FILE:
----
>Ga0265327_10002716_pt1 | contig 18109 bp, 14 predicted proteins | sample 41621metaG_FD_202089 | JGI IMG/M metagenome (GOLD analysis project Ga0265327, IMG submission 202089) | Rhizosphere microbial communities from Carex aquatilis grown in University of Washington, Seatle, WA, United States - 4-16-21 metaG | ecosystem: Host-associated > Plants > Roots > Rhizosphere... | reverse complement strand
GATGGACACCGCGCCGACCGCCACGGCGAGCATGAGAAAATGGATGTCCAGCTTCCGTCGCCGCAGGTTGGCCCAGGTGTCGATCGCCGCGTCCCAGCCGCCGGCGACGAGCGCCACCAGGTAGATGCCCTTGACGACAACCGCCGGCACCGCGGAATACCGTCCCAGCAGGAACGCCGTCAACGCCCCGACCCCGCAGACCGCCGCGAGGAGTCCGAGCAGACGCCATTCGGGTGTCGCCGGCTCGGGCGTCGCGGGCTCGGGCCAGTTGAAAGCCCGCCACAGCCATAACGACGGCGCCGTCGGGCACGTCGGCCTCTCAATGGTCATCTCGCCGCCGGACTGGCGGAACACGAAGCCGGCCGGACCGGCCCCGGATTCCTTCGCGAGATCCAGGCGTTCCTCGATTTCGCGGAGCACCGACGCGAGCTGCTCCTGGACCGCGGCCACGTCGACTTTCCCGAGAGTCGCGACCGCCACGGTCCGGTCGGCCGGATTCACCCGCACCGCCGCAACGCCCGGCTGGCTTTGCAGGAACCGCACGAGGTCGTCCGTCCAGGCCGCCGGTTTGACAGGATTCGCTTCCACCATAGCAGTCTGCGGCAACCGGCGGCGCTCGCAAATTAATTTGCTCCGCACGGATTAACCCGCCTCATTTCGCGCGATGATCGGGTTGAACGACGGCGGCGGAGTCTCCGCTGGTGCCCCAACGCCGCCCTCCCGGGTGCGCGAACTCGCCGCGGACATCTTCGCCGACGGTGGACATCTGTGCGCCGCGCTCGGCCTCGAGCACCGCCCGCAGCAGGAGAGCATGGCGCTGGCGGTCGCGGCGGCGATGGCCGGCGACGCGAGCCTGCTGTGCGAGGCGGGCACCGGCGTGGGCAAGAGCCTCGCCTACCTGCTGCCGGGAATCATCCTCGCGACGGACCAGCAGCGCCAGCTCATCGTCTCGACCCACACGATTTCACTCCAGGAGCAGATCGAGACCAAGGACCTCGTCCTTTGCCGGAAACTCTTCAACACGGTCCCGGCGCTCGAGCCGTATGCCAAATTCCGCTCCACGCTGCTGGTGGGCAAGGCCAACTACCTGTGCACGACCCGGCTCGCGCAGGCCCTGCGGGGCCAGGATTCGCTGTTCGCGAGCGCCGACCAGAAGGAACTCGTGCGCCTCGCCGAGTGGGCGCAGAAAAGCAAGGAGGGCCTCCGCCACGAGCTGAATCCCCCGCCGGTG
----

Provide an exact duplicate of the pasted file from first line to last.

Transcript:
>Ga0265327_10002716_pt1 | contig 18109 bp, 14 predicted proteins | sample 41621metaG_FD_202089 | JGI IMG/M metagenome (GOLD analysis project Ga0265327, IMG submission 202089) | Rhizosphere microbial communities from Carex aquatilis grown in University of Washington, Seatle, WA, United States - 4-16-21 metaG | ecosystem: Host-associated > Plants > Roots > Rhizosphere... | reverse complement strand
GATGGACACCGCGCCGACCGCCACGGCGAGCATGAGAAAATGGATGTCCAGCTTCCGTCGCCGCAGGTTGGCCCAGGTGTCGATCGCCGCGTCCCAGCCGCCGGCGACGAGCGCCACCAGGTAGATGCCCTTGACGACAACCGCCGGCACCGCGGAATACCGTCCCAGCAGGAACGCCGTCAACGCCCCGACCCCGCAGACCGCCGCGAGGAGTCCGAGCAGACGCCATTCGGGTGTCGCCGGCTCGGGCGTCGCGGGCTCGGGCCAGTTGAAAGCCCGCCACAGCCATAACGACGGCGCCGTCGGGCACGTCGGCCTCTCAATGGTCATCTCGCCGCCGGACTGGCGGAACACGAAGCCGGCCGGACCGGCCCCGGATTCCTTCGCGAGATCCAGGCGTTCCTCGATTTCGCGGAGCACCGACGCGAGCTGCTCCTGGACCGCGGCCACGTCGACTTTCCCGAGAGTCGCGACCGCCACGGTCCGGTCGGCCGGATTCACCCGCACCGCCGCAACGCCCGGCTGGCTTTGCAGGAACCGCACGAGGTCGTCCGTCCAGGCCGCCGGTTTGACAGGATTCGCTTCCACCATAGCAGTCTGCGGCAACCGGCGGCGCTCGCAAATTAATTTGCTCCGCACGGATTAACCCGCCTCATTTCGCGCGATGATCGGGTTGAACGACGGCGGCGGAGTCTCCGCTGGTGCCCCAACGCCGCCCTCCCGGGTGCGCGAACTCGCCGCGGACATCTTCGCCGACGGTGGACATCTGTGCGCCGCGCTCGGCCTCGAGCACCGCCCGCAGCAGGAGAGCATGGCGCTGGCGGTCGCGGCGGCGATGGCCGGCGACGCGAGCCTGCTGTGCGAGGCGGGCACCGGCGTGGGCAAGAGCCTCGCCTACCTGCTGCCGGGAATCATCCTCGCGACGGACCAGCAGCGCCAGCTCATCGTCTCGACCCACACGATTTCACTCCAGGAGCAGATCGAGACCAAGGACCTCGTCCTTTGCCGGAAACTCTTCAACACGGTCCCGGCGCTCGAGCCGTATGCCAAATTCCGCTCCACGCTGCTGGTGGGCAAGGCCAACTACCTGTGCACGACCCGGCTCGCGCAGGCCCTGCGGGGCCAGGATTCGCTGTTCGCGAGCGCCGACCAGAAGGAACTCGTGCGCCTCGCCGAGTGGGCGCAGAAAAGCAAGGAGGGCCTCCGCCACGAGCTGAATCCCCCGCCGGTG